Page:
And with great effort, a yellowed, spotted lightbulb painfully flickered, popped and buzzed, ever so dimly illuminating the dusty and cobwebbed barn attic he called his noggin…
It came to me suddenly the other day, just as I was about to click “Buy” on Amazon: why shell out another 57 Intergalactic Space Credits on soil-based probiotics when I live right here in the fields of Normandy, treading every day over some of the best soil there is? If they can grow these bugs in huge drums somewhere in an industrial park off the highway thousands of miles away, I can most surely find a way to get these critters humming naturally in my kitchen.
Here‘s what I’ve been taking for the last few weeks. This brand seems to have the most diverse array of bacteria and yeasts I’ve seen in a supplement. If you’re not hitting the soil-based, you are not creating the gut biome diversity you need to be healthy. Just popping some L. acidophilus or falling face first into a bowl of Danone will help your endothelial function a bit and even lower your fasting blood sugar, but if you take anything from this blog, it should be that NOTHING in bacteriology can be seen in isolation.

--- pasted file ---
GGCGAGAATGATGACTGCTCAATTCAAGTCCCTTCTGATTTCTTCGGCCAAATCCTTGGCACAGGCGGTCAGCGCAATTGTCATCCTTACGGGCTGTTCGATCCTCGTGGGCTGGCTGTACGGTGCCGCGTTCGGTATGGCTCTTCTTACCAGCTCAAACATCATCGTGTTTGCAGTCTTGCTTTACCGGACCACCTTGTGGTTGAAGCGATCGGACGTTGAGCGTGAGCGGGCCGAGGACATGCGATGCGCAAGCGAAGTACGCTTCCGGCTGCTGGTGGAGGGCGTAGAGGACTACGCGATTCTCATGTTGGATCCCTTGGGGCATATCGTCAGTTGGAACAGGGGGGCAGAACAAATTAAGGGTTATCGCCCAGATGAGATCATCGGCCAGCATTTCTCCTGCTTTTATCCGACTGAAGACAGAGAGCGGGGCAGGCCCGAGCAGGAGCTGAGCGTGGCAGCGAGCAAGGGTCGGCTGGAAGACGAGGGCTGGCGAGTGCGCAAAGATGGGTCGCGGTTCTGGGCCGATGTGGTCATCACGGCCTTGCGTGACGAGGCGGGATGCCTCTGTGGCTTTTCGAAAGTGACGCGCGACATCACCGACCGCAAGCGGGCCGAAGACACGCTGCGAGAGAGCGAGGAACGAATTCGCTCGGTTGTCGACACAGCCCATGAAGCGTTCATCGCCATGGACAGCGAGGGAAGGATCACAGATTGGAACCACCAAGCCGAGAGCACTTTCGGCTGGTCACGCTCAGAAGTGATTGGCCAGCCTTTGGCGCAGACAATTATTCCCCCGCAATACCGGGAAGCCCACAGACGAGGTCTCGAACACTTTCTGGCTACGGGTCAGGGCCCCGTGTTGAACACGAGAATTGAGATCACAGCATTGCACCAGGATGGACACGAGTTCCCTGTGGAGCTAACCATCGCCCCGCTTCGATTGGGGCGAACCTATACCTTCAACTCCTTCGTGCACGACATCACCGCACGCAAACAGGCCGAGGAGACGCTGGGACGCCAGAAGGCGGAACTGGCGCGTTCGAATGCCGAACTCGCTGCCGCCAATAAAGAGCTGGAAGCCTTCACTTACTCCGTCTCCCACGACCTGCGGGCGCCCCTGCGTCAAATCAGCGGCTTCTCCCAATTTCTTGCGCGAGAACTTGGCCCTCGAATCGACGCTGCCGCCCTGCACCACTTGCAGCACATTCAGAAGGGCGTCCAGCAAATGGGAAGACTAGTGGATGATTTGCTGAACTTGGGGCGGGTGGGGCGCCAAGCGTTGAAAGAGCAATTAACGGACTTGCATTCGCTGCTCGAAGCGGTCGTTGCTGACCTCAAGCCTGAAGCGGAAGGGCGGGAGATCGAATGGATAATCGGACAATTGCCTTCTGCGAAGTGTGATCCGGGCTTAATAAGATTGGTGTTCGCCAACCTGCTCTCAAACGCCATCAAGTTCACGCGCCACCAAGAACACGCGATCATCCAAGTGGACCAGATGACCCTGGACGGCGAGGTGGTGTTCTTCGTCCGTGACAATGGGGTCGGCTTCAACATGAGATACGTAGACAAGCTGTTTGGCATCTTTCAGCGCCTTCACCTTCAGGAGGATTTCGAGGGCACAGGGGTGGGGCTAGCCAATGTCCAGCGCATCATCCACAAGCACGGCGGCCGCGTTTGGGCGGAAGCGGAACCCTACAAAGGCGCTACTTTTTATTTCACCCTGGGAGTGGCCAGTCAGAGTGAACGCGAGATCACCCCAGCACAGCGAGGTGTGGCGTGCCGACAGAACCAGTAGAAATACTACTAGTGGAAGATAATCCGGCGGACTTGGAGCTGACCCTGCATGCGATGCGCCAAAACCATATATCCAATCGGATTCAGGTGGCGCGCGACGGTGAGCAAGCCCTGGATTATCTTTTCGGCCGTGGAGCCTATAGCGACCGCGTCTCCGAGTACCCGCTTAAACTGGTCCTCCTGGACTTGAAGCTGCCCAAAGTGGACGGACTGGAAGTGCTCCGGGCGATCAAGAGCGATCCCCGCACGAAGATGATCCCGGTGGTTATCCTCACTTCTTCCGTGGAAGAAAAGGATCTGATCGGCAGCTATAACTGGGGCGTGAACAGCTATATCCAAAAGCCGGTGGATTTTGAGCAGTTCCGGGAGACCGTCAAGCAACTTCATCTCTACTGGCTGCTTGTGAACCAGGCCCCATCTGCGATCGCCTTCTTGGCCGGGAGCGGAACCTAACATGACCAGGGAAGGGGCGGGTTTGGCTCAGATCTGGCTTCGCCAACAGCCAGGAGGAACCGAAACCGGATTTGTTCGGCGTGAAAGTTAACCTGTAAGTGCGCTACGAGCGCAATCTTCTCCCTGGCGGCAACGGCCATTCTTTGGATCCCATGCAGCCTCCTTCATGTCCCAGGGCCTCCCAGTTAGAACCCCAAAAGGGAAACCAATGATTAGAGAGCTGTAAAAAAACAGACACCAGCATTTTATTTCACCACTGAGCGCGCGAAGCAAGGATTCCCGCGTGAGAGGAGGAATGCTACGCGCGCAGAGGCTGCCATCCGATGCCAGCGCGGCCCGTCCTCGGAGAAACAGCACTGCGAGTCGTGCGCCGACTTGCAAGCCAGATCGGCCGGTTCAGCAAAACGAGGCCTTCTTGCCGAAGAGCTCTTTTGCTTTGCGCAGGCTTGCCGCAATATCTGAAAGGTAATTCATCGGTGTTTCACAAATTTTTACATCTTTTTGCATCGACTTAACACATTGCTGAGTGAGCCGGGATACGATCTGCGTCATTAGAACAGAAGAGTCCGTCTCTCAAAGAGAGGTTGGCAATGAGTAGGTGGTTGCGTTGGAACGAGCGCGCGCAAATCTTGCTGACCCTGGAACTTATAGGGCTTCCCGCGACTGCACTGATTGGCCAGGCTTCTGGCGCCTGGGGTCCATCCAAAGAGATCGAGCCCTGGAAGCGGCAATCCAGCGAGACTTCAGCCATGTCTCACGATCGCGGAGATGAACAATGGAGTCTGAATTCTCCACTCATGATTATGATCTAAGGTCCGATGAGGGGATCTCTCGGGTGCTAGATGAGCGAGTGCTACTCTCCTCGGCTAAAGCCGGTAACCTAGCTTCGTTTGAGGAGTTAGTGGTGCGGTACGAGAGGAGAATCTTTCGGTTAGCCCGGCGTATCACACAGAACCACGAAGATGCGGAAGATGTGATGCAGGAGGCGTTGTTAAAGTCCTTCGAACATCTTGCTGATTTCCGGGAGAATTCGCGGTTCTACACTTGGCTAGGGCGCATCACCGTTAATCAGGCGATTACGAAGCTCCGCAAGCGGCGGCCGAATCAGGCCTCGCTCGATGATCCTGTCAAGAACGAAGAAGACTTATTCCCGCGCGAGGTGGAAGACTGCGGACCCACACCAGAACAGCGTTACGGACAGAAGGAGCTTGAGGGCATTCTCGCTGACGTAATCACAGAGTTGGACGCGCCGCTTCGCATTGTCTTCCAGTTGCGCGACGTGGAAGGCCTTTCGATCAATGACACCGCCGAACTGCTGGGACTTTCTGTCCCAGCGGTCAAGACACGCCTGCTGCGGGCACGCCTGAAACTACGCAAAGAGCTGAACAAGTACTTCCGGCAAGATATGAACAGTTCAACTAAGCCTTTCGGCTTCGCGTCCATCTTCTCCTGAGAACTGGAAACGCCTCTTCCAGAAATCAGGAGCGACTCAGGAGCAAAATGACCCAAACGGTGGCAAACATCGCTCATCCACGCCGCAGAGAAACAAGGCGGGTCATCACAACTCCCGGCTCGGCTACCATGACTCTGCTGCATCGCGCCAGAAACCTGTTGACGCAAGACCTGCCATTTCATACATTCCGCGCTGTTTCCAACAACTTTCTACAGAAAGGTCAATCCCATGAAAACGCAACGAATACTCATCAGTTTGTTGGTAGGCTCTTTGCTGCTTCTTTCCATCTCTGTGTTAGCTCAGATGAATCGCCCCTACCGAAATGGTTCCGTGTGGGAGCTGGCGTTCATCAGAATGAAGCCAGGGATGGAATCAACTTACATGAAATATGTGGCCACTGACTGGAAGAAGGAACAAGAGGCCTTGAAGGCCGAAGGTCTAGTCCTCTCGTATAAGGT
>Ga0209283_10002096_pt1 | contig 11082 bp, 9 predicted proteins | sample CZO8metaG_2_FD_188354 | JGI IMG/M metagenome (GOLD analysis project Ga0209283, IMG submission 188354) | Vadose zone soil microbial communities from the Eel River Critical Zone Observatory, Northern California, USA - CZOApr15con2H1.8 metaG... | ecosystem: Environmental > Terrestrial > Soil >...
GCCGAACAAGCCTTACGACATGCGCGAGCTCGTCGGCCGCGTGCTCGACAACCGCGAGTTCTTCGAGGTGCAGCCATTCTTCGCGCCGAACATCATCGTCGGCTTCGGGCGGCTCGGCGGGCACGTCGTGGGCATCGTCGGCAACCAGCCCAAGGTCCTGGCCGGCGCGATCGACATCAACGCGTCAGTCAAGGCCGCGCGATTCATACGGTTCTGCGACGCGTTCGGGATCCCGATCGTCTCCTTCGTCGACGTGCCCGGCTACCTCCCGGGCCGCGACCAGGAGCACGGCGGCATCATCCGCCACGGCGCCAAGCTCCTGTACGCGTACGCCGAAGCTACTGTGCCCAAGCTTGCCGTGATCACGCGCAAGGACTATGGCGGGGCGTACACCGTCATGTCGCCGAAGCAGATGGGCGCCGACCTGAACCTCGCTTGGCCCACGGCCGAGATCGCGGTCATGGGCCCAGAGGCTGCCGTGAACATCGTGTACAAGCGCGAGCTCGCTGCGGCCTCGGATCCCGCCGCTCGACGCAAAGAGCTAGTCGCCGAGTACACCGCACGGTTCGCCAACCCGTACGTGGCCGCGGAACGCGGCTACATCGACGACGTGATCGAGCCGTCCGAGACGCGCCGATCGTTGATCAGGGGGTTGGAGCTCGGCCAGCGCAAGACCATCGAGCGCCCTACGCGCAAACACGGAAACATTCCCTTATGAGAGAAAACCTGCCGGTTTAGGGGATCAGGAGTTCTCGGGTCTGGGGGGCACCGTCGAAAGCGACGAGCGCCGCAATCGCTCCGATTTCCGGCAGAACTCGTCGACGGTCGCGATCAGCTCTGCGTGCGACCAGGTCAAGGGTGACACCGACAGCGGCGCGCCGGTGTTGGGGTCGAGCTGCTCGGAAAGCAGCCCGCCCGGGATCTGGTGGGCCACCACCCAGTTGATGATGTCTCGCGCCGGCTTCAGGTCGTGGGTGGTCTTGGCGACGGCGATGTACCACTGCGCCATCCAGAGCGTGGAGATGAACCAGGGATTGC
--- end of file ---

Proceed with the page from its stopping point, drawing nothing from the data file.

Taking one strain is certainly not going to introduce the diversity we had as hunter gatherers, who were pretty much covered in mud and shizzaz all the time.
I can hear you saying “Alright wise ass, why don’t you just go outside and eat a spoonful of dirt every day”. I suppose any organic salad is going to have a fair amount of soil bacteria on it, no matter how much you wash it. But necking a whole spoonful of Backyard every single day risks the ingestion of the many parasites that come along with your beneficial bacteria. We can leave the discussion of whether that may be good for you or not to another post. I’m skipping the whipworm for now to just culture the bacteria in a little sipable brew I can replicate at will (without the parasites).
Anyway, Day 1 of Operation Home Grown Biome went like this: Brought back a ziploc bag of freshly scooped earth from the prairie right next to our house. Put it in an airtight pop-top cider bottle, added half a finely cut beet, two tablespoons of sugar, and filled the rest up with filtered water. (Filtered to get the chlorine out.) Shake lightly and let it stand in the cupboard. I figure I’ll wait about 2 weeks before pouring it through a fine-knit filter, throwing out most of the original and then re-culturing with just a bit of it as starter so I can be fairly sure any possible parasites are left behind.
We meet back here in about a month for the taste-test.